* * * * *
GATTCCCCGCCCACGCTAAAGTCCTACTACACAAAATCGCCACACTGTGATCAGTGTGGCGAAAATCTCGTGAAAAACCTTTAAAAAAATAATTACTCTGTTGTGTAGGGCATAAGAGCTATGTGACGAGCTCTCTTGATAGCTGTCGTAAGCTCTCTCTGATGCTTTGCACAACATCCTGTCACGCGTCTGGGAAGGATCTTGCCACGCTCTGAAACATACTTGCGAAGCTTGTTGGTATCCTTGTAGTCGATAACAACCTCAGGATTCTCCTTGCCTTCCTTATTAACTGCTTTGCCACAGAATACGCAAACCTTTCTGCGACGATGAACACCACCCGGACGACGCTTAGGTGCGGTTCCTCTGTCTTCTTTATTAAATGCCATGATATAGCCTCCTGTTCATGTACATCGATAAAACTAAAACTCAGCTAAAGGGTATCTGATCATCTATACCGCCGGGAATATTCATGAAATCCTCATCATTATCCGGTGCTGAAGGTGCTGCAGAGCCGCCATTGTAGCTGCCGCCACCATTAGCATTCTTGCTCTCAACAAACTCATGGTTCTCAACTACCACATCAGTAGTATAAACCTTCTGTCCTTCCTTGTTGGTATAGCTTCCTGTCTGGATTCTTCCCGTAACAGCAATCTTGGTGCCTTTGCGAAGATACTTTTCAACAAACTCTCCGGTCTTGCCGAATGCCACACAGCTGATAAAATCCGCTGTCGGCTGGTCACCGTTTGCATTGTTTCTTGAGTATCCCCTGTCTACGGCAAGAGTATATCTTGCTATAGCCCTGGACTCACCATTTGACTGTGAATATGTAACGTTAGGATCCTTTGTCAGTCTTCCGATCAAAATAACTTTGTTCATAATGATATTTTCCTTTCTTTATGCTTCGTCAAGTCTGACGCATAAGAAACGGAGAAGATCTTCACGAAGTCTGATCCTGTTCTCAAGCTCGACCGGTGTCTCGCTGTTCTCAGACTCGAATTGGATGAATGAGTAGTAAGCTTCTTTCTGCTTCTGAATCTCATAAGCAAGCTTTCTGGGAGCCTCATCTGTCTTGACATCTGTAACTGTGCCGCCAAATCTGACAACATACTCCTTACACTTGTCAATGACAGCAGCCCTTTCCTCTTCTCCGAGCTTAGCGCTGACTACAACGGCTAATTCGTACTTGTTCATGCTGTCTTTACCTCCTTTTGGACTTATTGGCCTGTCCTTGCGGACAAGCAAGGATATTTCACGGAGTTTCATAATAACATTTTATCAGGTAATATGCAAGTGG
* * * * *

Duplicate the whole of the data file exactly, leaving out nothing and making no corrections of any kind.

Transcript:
GATTCCCCGCCCACGCTAAAGTCCTACTACACAAAATCGCCACACTGTGATCAGTGTGGCGAAAATCTCGTGAAAAACCTTTAAAAAAATAATTACTCTGTTGTGTAGGGCATAAGAGCTATGTGACGAGCTCTCTTGATAGCTGTCGTAAGCTCTCTCTGATGCTTTGCACAACATCCTGTCACGCGTCTGGGAAGGATCTTGCCACGCTCTGAAACATACTTGCGAAGCTTGTTGGTATCCTTGTAGTCGATAACAACCTCAGGATTCTCCTTGCCTTCCTTATTAACTGCTTTGCCACAGAATACGCAAACCTTTCTGCGACGATGAACACCACCCGGACGACGCTTAGGTGCGGTTCCTCTGTCTTCTTTATTAAATGCCATGATATAGCCTCCTGTTCATGTACATCGATAAAACTAAAACTCAGCTAAAGGGTATCTGATCATCTATACCGCCGGGAATATTCATGAAATCCTCATCATTATCCGGTGCTGAAGGTGCTGCAGAGCCGCCATTGTAGCTGCCGCCACCATTAGCATTCTTGCTCTCAACAAACTCATGGTTCTCAACTACCACATCAGTAGTATAAACCTTCTGTCCTTCCTTGTTGGTATAGCTTCCTGTCTGGATTCTTCCCGTAACAGCAATCTTGGTGCCTTTGCGAAGATACTTTTCAACAAACTCTCCGGTCTTGCCGAATGCCACACAGCTGATAAAATCCGCTGTCGGCTGGTCACCGTTTGCATTGTTTCTTGAGTATCCCCTGTCTACGGCAAGAGTATATCTTGCTATAGCCCTGGACTCACCATTTGACTGTGAATATGTAACGTTAGGATCCTTTGTCAGTCTTCCGATCAAAATAACTTTGTTCATAATGATATTTTCCTTTCTTTATGCTTCGTCAAGTCTGACGCATAAGAAACGGAGAAGATCTTCACGAAGTCTGATCCTGTTCTCAAGCTCGACCGGTGTCTCGCTGTTCTCAGACTCGAATTGGATGAATGAGTAGTAAGCTTCTTTCTGCTTCTGAATCTCATAAGCAAGCTTTCTGGGAGCCTCATCTGTCTTGACATCTGTAACTGTGCCGCCAAATCTGACAACATACTCCTTACACTTGTCAATGACAGCAGCCCTTTCCTCTTCTCCGAGCTTAGCGCTGACTACAACGGCTAATTCGTACTTGTTCATGCTGTCTTTACCTCCTTTTGGACTTATTGGCCTGTCCTTGCGGACAAGCAAGGATATTTCACGGAGTTTCATAATAACATTTTATCAGGTAATATGCAAGTGG